Wedding at Cardeuil: 9427–10248Edit

In front of the castle of Cardeuil, ten knights are cajoling Kay into coming outside. When Jaufre arrives, he punishes him for his mockery, knocking him off his horse with a peacock/horn, and forcing him to walk back into the castle. Jaufre introduces Brunissen to Guinevere. Arthur and Guinevere agree to preside over the marriage. On the eighth day, 100,000 knights from all across the kingdom invited by King Arthur arrive with their ladies. The Welsh archbishop says mass and marries Jaufre and Brunissen. Afterwards, dinner is served. Whilst jesters are playing and singing, a knight cries 'to arms!' and describes an enormous bird which nearly made off with him. King Arthur goes to see what is the matter on his own, on foot. The bird lifts King Arthur in its talons and flies around, in sight of the knights and ladies, who tear their clothes to shreds in their desperation. The knights talk of slaughtering cattle to lure the bird down to earth. The bird, however, takes Arthur back to the castle and metamorphoses into the magician knight. The king pardons, and sends for all the master tailors to come to his court and make lavish clothes to replace those torn to shreds. Eventually, they all retire to bed.

Fairy of Gibel: 10249–10691Edit

Departing from Cardeuil, Mélian, Jaufre and Brunissen are accompanied part-way by Arthur and Guinevere. At night, they camp by the fountain in the meadow. In the morning, chariots, knights, and the lady of the underground kingdom appear from out of the fountain. Jaufre and Mélian distrustfully prepare themselves against attack, but the lady promises them her goodwill, and erects great tents where they can enjoy a nuptial meal. The lady offers Jaufre the tent as a gift, and casts a magic spell on him to protect him against savage beasts; she gives Brunissen the gift of pleasing everyone who sees her, whatever she says or does; she gives Mélian the assurance that he will never be a prisoner again; she offers their entourage a chariot full of gold and precious objects. After Jaufre thanks her, the lady tells Jaufre her name: she is the Fairy of Gibel of the castle of Gibaldar (i.e. Morgan le Fay as ruler of Mongibel).[7] Brunissen, Jaufre and Mélian depart.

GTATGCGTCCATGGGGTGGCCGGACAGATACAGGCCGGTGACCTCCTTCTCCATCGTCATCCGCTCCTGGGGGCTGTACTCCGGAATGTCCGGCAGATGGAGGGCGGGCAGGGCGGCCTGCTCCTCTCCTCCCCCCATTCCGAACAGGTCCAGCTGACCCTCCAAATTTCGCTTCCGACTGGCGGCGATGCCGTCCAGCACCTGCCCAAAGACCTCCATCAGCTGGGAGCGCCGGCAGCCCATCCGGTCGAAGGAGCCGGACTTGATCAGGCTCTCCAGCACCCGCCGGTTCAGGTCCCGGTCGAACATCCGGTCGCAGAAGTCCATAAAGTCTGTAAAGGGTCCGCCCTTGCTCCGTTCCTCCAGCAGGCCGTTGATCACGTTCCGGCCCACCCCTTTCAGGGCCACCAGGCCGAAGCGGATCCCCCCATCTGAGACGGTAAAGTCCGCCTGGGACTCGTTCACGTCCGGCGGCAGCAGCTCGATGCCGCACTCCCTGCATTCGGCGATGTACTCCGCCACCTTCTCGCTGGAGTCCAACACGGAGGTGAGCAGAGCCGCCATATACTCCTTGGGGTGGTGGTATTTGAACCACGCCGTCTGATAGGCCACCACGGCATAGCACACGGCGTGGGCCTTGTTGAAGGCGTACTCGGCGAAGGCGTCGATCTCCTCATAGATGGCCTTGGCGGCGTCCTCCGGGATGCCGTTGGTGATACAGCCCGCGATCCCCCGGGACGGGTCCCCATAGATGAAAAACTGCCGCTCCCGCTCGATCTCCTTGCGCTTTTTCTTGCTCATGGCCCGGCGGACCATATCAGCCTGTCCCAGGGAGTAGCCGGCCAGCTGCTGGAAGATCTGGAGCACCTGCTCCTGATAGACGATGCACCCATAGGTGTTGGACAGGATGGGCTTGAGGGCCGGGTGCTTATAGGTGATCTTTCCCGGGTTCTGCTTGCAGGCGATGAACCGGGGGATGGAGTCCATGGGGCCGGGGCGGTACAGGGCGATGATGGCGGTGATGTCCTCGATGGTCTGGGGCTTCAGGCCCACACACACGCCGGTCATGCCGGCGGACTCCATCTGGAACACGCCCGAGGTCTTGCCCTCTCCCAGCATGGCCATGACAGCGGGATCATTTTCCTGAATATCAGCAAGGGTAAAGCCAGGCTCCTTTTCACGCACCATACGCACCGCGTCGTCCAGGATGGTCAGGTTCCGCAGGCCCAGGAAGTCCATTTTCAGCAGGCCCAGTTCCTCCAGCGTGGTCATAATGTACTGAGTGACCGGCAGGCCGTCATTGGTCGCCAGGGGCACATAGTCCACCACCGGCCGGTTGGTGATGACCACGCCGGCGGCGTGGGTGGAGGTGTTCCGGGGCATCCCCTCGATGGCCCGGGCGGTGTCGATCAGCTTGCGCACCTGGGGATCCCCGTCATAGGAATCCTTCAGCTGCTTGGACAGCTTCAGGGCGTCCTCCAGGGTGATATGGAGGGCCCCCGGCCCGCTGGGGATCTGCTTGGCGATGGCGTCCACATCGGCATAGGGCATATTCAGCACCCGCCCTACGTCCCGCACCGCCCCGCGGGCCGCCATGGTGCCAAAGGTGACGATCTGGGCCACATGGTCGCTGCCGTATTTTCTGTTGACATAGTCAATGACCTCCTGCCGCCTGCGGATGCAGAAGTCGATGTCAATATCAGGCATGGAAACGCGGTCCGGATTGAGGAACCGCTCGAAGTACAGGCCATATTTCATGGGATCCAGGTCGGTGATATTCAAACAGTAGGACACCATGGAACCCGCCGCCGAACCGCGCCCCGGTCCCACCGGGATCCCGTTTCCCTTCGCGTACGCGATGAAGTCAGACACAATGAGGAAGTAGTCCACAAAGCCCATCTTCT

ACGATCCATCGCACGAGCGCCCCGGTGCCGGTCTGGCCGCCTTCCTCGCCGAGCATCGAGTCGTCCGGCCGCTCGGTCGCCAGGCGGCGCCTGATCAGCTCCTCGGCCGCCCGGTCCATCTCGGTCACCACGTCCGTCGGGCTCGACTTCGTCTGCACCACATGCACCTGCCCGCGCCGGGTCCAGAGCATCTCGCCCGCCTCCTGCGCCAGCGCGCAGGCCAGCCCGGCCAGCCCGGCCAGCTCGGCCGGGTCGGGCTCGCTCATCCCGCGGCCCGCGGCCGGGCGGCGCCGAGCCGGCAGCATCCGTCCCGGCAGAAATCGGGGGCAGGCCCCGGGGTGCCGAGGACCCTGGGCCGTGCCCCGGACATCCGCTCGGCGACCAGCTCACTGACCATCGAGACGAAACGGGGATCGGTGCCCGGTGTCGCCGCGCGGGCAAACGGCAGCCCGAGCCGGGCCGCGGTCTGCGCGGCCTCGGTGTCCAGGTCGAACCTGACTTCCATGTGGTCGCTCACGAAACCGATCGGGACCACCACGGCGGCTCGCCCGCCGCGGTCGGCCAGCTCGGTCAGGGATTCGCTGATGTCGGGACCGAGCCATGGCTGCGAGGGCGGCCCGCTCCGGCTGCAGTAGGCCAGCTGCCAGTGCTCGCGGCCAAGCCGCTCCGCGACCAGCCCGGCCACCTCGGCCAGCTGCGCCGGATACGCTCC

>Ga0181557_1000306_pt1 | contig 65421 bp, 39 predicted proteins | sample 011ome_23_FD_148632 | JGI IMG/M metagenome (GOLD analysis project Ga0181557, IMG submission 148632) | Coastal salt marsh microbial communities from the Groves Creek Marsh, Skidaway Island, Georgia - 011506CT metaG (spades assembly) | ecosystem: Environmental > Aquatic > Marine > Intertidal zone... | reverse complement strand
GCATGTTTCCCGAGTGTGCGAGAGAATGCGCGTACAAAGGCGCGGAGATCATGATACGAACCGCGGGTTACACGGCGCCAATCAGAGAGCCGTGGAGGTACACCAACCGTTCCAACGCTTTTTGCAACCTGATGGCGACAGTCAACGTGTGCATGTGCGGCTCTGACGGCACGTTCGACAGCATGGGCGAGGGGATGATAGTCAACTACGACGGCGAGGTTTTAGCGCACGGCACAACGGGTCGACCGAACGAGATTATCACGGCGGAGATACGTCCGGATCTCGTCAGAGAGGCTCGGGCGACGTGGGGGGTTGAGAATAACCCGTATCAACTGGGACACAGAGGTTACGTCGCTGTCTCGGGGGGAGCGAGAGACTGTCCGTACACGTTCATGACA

Return to Monbrun: 10692–10956Edit

At Monbrun, the people come out to welcome Jaufre, Brunissen and Melian. Jaufre promises to defend the inhabitants of Monbrun loyally. The old woman, who is mother of the leper and giant Jaufre killed, says that she will no longer bar the path with magic. Jaufre allows her to keep her possessions. The following day they hold a feast at Monbrun; in the evening, all the knights retire, except for Mélian and his entourage. Jaufre and Brunissen eventually retire to bed. The next morning, Mélian jokes about consummation. They hear mass and have lunch, before Mélian departs to impose his punishment on Taulat. Jaufre asks Mélian to let Taulat go without punishment this first time. Mélian takes his leave, and Jaufre lives happily ever after at Monbrun. The poet ends by asking God to pardon the writer of the work, and be favourable to the one who "achieved" (completed) it.

Author and datingEdit

Jaufré is quite possibly the product of two anonymous authors, "the one who commenced the work and the one who completed it" referred to in the explicit to the work. The laudatory passages to the King of Aragon on vv. 2616–2630 may be the demarcation where the second poet intervened to continue the tale. But none of the arguments are conclusive.[8]